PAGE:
At the CIA headquarters in Langley, one of the most recently uncovered artifacts in the agency’s private museum is a message from a father to his toddler son. And, get this! The gold-embossed letterhead features a swastika and the name Adolf Hitler.
The letter reads:
“Dear Dennis… The man who might have written on this card once controlled Europe — three short years ago when you were born. Today he is dead, his memory despised, his country in ruins.”
Dennis is the 69-year-old Dennis Helms, intellectual-property barrister in New Jersey. The writer of the letter was his father, Richard Helms, the CIA director during the Vietnam War and Watergate eras, who died in 2002. Directly after Germany’s surrender, Lt. Helms, an intelligence operative, snuck into Hitler’s chancellery in Berlin and filched the Fuehrer’s stationery. He dated the letter “V-E day” for May 8, 1945.
The letter flabbergasted the CIA museum’s curatorial staff when it was first acquired in May. Mainly because it also conveyed a certain historical intuition about the evil which one man could do. The letter happened to arrive at Langley only one day after Osama bin Laden was discovered and shot to death in May.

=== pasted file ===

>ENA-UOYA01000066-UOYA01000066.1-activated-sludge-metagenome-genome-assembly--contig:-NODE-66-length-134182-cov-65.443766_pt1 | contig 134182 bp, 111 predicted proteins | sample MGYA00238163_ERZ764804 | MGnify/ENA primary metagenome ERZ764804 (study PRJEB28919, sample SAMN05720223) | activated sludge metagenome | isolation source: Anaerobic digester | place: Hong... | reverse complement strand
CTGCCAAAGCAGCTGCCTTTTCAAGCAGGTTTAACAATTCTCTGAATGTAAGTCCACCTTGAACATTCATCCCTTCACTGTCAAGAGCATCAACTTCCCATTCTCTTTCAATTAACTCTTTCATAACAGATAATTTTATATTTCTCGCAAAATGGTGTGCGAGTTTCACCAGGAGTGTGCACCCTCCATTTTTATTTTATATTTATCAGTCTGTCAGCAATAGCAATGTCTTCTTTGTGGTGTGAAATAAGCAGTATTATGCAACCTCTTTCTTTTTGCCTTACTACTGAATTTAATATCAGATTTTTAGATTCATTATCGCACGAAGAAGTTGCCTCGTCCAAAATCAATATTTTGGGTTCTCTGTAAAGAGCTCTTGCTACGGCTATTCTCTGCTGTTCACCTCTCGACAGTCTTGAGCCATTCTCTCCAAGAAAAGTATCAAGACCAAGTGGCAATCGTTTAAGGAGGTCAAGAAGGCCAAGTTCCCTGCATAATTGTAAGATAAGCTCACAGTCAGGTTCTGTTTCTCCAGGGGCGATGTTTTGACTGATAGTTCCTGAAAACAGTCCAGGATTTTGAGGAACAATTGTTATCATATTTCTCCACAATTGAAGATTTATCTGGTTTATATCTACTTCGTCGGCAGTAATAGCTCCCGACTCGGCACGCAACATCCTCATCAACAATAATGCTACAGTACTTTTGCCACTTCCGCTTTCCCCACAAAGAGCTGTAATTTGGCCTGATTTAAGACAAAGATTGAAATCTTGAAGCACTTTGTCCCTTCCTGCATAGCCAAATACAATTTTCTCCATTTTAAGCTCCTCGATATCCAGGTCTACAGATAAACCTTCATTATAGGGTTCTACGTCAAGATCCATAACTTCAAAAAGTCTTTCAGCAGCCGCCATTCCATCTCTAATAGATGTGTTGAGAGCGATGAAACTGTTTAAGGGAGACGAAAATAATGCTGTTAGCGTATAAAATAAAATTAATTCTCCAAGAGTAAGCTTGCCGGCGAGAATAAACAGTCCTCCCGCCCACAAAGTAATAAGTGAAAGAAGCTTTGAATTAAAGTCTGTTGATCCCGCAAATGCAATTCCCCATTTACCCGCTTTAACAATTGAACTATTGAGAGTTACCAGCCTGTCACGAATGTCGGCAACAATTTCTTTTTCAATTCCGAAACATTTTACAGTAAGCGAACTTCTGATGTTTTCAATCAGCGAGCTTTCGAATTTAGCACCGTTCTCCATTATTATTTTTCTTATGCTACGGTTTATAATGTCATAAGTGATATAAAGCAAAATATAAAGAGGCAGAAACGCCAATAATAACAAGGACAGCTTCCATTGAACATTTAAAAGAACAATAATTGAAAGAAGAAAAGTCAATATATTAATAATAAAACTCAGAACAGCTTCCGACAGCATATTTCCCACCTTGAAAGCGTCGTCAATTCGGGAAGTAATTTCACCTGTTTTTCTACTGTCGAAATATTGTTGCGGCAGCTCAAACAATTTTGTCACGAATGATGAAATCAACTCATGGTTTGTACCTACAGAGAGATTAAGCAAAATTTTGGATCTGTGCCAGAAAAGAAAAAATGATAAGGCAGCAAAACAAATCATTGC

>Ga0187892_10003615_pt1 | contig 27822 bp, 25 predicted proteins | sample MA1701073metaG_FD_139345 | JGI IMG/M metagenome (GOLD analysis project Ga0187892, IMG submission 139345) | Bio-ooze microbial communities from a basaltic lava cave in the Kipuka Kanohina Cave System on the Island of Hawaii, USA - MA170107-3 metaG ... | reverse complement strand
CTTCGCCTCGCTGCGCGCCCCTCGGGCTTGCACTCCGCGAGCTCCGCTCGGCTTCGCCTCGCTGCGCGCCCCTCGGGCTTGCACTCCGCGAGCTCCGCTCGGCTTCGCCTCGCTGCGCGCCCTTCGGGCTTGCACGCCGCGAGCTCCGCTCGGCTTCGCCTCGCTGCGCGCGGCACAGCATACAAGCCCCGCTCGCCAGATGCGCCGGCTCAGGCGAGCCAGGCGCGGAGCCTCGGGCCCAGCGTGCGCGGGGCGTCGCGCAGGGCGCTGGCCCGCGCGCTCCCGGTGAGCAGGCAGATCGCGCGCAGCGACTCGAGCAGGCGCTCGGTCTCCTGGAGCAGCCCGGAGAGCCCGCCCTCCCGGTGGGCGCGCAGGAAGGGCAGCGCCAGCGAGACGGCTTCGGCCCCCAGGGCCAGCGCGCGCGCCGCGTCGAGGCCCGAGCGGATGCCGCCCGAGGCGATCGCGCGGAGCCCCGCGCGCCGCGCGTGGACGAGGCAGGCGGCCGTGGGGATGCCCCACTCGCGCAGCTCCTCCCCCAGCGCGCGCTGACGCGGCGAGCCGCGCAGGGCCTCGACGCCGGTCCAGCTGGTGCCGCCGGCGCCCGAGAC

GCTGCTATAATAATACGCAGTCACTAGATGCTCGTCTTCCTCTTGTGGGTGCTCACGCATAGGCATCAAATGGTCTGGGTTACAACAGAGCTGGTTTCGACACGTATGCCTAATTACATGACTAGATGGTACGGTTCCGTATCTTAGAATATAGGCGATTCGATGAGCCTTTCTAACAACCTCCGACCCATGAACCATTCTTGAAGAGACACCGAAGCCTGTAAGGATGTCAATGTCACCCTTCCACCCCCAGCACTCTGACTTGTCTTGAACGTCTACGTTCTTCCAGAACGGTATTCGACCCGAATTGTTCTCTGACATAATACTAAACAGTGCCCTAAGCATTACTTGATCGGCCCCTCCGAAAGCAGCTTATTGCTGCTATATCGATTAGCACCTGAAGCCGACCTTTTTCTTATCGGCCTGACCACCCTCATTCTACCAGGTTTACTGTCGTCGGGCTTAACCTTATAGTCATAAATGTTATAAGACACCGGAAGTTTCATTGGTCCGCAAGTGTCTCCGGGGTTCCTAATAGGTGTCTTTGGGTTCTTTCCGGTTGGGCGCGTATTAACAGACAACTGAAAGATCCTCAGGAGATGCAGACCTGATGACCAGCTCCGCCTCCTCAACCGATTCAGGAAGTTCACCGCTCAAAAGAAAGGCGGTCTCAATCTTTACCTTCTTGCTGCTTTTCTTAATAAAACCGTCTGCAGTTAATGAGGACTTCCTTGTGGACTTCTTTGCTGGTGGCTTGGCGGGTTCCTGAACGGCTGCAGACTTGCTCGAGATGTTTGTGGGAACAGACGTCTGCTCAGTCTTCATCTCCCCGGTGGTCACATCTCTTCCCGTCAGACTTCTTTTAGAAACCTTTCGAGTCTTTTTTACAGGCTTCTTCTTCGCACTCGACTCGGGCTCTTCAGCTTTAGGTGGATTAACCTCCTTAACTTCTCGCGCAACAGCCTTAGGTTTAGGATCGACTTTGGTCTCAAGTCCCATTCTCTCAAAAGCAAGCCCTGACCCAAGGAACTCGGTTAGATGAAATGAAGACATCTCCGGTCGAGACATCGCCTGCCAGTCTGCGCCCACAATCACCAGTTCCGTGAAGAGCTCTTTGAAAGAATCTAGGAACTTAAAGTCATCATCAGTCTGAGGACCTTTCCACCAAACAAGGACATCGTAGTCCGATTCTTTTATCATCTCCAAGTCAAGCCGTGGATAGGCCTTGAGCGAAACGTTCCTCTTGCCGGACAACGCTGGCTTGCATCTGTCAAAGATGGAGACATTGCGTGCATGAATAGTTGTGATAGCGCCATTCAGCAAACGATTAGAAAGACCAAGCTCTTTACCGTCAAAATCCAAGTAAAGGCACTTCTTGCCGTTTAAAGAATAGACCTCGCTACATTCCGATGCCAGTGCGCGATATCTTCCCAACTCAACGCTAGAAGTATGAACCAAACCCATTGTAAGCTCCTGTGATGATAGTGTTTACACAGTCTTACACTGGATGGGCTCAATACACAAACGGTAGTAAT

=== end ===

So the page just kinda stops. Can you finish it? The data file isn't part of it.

In other news, the cardinal who helms Vatican relations with Jews found himself in hot water during his very first United States visit in his new position. After a speech on theology and Jewish-Catholic dialogue at Seton Hall University, Swiss Cardinal, Kurt Koch, repeated a comment he made earlier this year in the Vatican newspaper, L’Osservatore Romano.
Rabbi Alan Brill, a Seton Hall professor who assisted in organizing Koch’s talk.
Koch wrote that:
“Since the cross of Jesus erases any desire for vengeance and calls everyone to reconciliation, it rises above us as the permanent and universal Yom Kippur.”
Chief Rabbi Riccardo Di Segni of Rome had erstwhile complained that Koch seemed to be indicating that Jews should consider Christian beliefs as definitive.